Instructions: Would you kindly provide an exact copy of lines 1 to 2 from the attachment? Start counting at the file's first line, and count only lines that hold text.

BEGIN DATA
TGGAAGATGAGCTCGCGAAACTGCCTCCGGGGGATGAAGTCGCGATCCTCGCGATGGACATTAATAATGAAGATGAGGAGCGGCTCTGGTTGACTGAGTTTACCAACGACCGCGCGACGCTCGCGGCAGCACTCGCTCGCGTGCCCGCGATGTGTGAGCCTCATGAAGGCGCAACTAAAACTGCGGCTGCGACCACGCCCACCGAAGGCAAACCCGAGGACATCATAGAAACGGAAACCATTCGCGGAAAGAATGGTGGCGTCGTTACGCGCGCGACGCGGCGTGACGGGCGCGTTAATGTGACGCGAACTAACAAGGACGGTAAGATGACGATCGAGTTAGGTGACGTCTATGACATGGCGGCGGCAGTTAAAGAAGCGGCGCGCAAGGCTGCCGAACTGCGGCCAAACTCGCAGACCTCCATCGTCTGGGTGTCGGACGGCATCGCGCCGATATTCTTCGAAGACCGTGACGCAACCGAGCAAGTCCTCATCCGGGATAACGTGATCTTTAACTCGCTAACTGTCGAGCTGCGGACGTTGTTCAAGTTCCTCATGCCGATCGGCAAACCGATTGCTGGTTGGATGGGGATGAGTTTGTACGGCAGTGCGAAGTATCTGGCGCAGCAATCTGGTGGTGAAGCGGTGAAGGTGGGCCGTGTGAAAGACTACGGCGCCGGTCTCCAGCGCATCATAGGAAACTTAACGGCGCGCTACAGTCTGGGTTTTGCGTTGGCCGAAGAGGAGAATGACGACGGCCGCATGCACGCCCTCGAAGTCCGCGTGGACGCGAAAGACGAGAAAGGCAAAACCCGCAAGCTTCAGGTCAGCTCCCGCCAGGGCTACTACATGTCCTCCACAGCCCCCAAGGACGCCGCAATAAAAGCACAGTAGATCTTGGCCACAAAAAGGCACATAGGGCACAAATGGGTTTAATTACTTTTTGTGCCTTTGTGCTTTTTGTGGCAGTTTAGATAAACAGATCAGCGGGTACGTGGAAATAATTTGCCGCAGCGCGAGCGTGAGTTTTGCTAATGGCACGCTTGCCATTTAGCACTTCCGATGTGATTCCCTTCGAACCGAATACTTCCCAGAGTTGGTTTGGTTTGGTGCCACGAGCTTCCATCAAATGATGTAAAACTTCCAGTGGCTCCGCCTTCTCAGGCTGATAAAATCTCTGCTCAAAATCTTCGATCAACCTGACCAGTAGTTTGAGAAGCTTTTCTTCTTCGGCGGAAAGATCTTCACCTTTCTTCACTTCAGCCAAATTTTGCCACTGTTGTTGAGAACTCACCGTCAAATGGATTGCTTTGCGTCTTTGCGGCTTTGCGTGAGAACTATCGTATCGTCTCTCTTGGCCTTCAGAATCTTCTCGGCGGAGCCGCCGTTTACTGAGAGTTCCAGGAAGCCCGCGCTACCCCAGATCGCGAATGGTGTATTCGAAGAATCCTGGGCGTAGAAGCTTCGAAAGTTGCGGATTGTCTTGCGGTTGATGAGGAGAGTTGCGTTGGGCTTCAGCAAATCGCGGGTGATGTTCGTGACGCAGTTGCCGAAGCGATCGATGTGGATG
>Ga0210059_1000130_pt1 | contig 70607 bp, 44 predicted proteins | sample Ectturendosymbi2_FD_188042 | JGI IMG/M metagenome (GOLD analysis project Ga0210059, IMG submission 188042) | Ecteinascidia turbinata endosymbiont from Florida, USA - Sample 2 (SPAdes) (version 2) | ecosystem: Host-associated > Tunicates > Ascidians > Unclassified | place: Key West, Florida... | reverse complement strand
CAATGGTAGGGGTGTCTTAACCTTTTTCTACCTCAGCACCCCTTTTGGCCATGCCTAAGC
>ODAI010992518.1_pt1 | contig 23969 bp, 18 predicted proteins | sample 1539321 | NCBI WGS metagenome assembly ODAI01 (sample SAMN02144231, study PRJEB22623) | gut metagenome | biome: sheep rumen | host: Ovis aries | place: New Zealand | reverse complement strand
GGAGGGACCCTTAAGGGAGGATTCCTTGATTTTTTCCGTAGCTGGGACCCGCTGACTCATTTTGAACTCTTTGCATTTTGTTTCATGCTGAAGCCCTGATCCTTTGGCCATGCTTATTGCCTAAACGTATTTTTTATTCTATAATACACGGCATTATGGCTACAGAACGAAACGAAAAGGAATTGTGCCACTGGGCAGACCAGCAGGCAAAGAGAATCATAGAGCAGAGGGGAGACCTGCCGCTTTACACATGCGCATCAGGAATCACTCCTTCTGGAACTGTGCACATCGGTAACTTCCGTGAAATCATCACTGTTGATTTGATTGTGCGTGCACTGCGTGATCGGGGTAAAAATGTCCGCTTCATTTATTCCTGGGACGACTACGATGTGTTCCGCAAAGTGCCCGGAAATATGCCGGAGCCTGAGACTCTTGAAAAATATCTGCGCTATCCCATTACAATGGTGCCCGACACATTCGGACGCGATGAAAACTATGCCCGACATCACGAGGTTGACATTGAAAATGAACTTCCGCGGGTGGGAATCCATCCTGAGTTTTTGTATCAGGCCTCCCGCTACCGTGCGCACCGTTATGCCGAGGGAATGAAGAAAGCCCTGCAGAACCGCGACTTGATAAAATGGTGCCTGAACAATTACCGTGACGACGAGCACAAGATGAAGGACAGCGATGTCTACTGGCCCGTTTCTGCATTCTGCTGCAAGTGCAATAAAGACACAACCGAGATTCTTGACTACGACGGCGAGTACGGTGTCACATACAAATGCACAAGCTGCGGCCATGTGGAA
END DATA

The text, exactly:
TGGAAGATGAGCTCGCGAAACTGCCTCCGGGGGATGAAGTCGCGATCCTCGCGATGGACATTAATAATGAAGATGAGGAGCGGCTCTGGTTGACTGAGTTTACCAACGACCGCGCGACGCTCGCGGCAGCACTCGCTCGCGTGCCCGCGATGTGTGAGCCTCATGAAGGCGCAACTAAAACTGCGGCTGCGACCACGCCCACCGAAGGCAAACCCGAGGACATCATAGAAACGGAAACCATTCGCGGAAAGAATGGTGGCGTCGTTACGCGCGCGACGCGGCGTGACGGGCGCGTTAATGTGACGCGAACTAACAAGGACGGTAAGATGACGATCGAGTTAGGTGACGTCTATGACATGGCGGCGGCAGTTAAAGAAGCGGCGCGCAAGGCTGCCGAACTGCGGCCAAACTCGCAGACCTCCATCGTCTGGGTGTCGGACGGCATCGCGCCGATATTCTTCGAAGACCGTGACGCAACCGAGCAAGTCCTCATCCGGGATAACGTGATCTTTAACTCGCTAACTGTCGAGCTGCGGACGTTGTTCAAGTTCCTCATGCCGATCGGCAAACCGATTGCTGGTTGGATGGGGATGAGTTTGTACGGCAGTGCGAAGTATCTGGCGCAGCAATCTGGTGGTGAAGCGGTGAAGGTGGGCCGTGTGAAAGACTACGGCGCCGGTCTCCAGCGCATCATAGGAAACTTAACGGCGCGCTACAGTCTGGGTTTTGCGTTGGCCGAAGAGGAGAATGACGACGGCCGCATGCACGCCCTCGAAGTCCGCGTGGACGCGAAAGACGAGAAAGGCAAAACCCGCAAGCTTCAGGTCAGCTCCCGCCAGGGCTACTACATGTCCTCCACAGCCCCCAAGGACGCCGCAATAAAAGCACAGTAGATCTTGGCCACAAAAAGGCACATAGGGCACAAATGGGTTTAATTACTTTTTGTGCCTTTGTGCTTTTTGTGGCAGTTTAGATAAACAGATCAGCGGGTACGTGGAAATAATTTGCCGCAGCGCGAGCGTGAGTTTTGCTAATGGCACGCTTGCCATTTAGCACTTCCGATGTGATTCCCTTCGAACCGAATACTTCCCAGAGTTGGTTTGGTTTGGTGCCACGAGCTTCCATCAAATGATGTAAAACTTCCAGTGGCTCCGCCTTCTCAGGCTGATAAAATCTCTGCTCAAAATCTTCGATCAACCTGACCAGTAGTTTGAGAAGCTTTTCTTCTTCGGCGGAAAGATCTTCACCTTTCTTCACTTCAGCCAAATTTTGCCACTGTTGTTGAGAACTCACCGTCAAATGGATTGCTTTGCGTCTTTGCGGCTTTGCGTGAGAACTATCGTATCGTCTCTCTTGGCCTTCAGAATCTTCTCGGCGGAGCCGCCGTTTACTGAGAGTTCCAGGAAGCCCGCGCTACCCCAGATCGCGAATGGTGTATTCGAAGAATCCTGGGCGTAGAAGCTTCGAAAGTTGCGGATTGTCTTGCGGTTGATGAGGAGAGTTGCGTTGGGCTTCAGCAAATCGCGGGTGATGTTCGTGACGCAGTTGCCGAAGCGATCGATGTGGATG
>Ga0210059_1000130_pt1 | contig 70607 bp, 44 predicted proteins | sample Ectturendosymbi2_FD_188042 | JGI IMG/M metagenome (GOLD analysis project Ga0210059, IMG submission 188042) | Ecteinascidia turbinata endosymbiont from Florida, USA - Sample 2 (SPAdes) (version 2) | ecosystem: Host-associated > Tunicates > Ascidians > Unclassified | place: Key West, Florida... | reverse complement strand